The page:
Nearly seven years ago, the soldiers who killed Halya Lagunesse's husband gang-raped the Haitian woman and her then-17-year-old daughter.
Last March, she learned that her 5-year-old granddaughter, who was conceived in the attack on her daughter, had been raped also. The attacker gave the child about 50 cents to go and buy rice. On her way back, he dragged her into a cemetery.
"This situation does something to their minds and makes people sick," said Lagunesse, 50. "Their hearts are bad."
Rape wasn't even considered a serious criminal offense in Haiti until five years ago. The women who pushed for the legislation making it so also built Haiti's first shelter for abused women. Next, they hoped to make fathers legally bound to acknowledge their children and pay some support.
Haitian women are the poorest and most disenfranchised in this poorest of nations in the hemisphere. And yet, through the work of women activists, real strides were being made — until Jan. 12, 2010.
Haiti's cataclysmic earthquake killed hundreds of thousands, left this capital in ruins and sent more than a million people into a life in crowded, squalid camps. It also devastated a strong and surprisingly successful women's movement, which a year later struggles like the rest of the nation to recover, even as women are being subjected to sexual violence.
The young men were watching Fania Simone. They went to her tent and seemed to know she would be alone. Her mother had left for the countryside in search of food.
Three of them. They wore masks. They threw her to the dirt floor. They kicked her in the ribs and slapped her face. "If you tell anyone," one of her attackers threatened, "we will kill your brother or your sister."
After the rape, Simone, 23, sought medical attention. Then an organization that helps rape victims, Kofaviv, took her under its wing and gave her psychological counseling.
But she still lives in the plastic-tarp tent, and her attackers lurk, murmuring their threats, watching her.
"I feel very unsafe," said Simone. "I have nowhere else to go. I am tortured."
Rape has long been a scourge in Haiti. It was used as a form of political repression in 1994 and in 2004, periods of upheaval when military dictators and their brutish gangs of enforcers seized power. Men who opposed the regime were abducted and killed, women raped. The quake generated new shockwaves of sexual violence. Hundreds, maybe thousands — there is no comprehensive count — have been raped. Some assaults are crimes of opportunity, but increasingly they seem a calculated, predatory form of stalking and attacking.
Only a few of an estimated 1,300 tent encampments spread through this shattered capital have nighttime lighting or significant police presence. Tents do not have doors or locks. People are jammed together without privacy.
Social networks and family unity have been destroyed by death and flight; children are often alone and unsupervised as their parents, if they have them, spend days searching for sustenance. Institutions of law and order, to the extent they ever had influence, have crumbled.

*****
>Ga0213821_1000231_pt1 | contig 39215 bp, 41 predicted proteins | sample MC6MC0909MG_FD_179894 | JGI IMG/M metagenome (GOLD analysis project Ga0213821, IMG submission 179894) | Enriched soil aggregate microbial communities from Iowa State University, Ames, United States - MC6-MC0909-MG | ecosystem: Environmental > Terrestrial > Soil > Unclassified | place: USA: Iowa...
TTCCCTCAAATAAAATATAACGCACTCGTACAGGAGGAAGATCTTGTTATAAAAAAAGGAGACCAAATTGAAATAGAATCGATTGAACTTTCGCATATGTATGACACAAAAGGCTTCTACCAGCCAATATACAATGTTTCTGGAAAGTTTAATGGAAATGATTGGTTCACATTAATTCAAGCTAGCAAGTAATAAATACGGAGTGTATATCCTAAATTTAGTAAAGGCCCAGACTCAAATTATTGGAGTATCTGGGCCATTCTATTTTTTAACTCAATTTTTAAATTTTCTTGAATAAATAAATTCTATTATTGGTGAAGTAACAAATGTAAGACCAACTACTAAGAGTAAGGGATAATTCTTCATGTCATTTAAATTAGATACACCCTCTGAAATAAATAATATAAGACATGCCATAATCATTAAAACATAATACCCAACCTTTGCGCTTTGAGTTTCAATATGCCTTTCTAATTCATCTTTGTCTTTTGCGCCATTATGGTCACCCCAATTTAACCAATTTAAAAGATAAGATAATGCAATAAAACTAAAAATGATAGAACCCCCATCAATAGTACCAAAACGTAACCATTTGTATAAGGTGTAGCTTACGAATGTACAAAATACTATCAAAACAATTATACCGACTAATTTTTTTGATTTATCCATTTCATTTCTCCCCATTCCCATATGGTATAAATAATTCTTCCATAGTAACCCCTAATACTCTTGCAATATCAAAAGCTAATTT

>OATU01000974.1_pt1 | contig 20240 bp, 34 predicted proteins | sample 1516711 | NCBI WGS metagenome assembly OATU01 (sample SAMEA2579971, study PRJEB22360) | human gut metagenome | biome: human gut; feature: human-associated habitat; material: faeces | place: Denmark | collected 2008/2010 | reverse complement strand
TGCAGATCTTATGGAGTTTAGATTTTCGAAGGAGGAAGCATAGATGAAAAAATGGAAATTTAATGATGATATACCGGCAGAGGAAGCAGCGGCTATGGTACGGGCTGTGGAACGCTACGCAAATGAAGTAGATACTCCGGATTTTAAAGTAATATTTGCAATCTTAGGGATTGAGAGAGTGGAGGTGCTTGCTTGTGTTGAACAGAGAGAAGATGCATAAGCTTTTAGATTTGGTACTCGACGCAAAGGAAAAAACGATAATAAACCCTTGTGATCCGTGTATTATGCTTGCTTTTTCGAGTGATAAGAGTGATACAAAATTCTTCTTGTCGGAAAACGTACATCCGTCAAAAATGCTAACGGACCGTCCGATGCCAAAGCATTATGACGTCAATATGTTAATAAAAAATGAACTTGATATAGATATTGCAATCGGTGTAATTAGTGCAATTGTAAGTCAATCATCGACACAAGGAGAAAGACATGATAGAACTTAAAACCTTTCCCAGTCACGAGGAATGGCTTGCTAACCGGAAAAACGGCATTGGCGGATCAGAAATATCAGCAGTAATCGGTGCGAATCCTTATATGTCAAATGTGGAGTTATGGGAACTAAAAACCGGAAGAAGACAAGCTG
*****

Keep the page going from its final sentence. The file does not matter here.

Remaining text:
Young women are easy prey for uneducated, unemployed men who populate the camps, often stoned and with time on their hands. Many women have denounced camp leaders, always male, for demanding sexual favors in return for tents, food and building materials.
Activists are now bracing for a jump in teen pregnancies and HIV and AIDS cases, whether from rape or unprotected sex, since clinics that dispensed birth control and advice were also destroyed. The United Nations estimates that Port-au-Prince needs at least 1,000 maternal-care clinics. There are 10.
"We started receiving reports of rapes from the very first day after the quake," said Jocie Philistin, who helps run Kofaviv.
Several women's groups are taking action to confront the violence. International and national organizations have joined forces to arrange training sessions, psychological counseling and legal advice. Kofaviv, which lost about 10 percent of its membership as well as its headquarters to the quake, sends "agents" into the camps to find women who have been attacked, averaging two cases a day. (And that, all involved say, is but a tip of the iceberg.)
Before 2005, rape was considered an offense against honor, or "crime of passion," meaning it was a minor infraction in which the perpetrator would go free if he agreed to marry his victim. Then it was elevated into a serious crime with penalties. In addition, victims were allowed to seek care at any health facility, instead of the main state hospital, and no longer had to pay for the examination.
Still, victims are stigmatized, and abusers are rarely caught and prosecuted fully. Malya Villard-Appolon, a founding member of Kofaviv, recalled how police leered at her 14-year-old daughter when the two went to a police station to report the girl's rape.
One officer said girls and young women get raped because they are "in heat."
"Some of these men have the same old mentality," said Valerie Toureau, a doctor who works with rural women. "The woman for them is an object. … We've tried to change the mentality, but the effort has been nearly completely lost."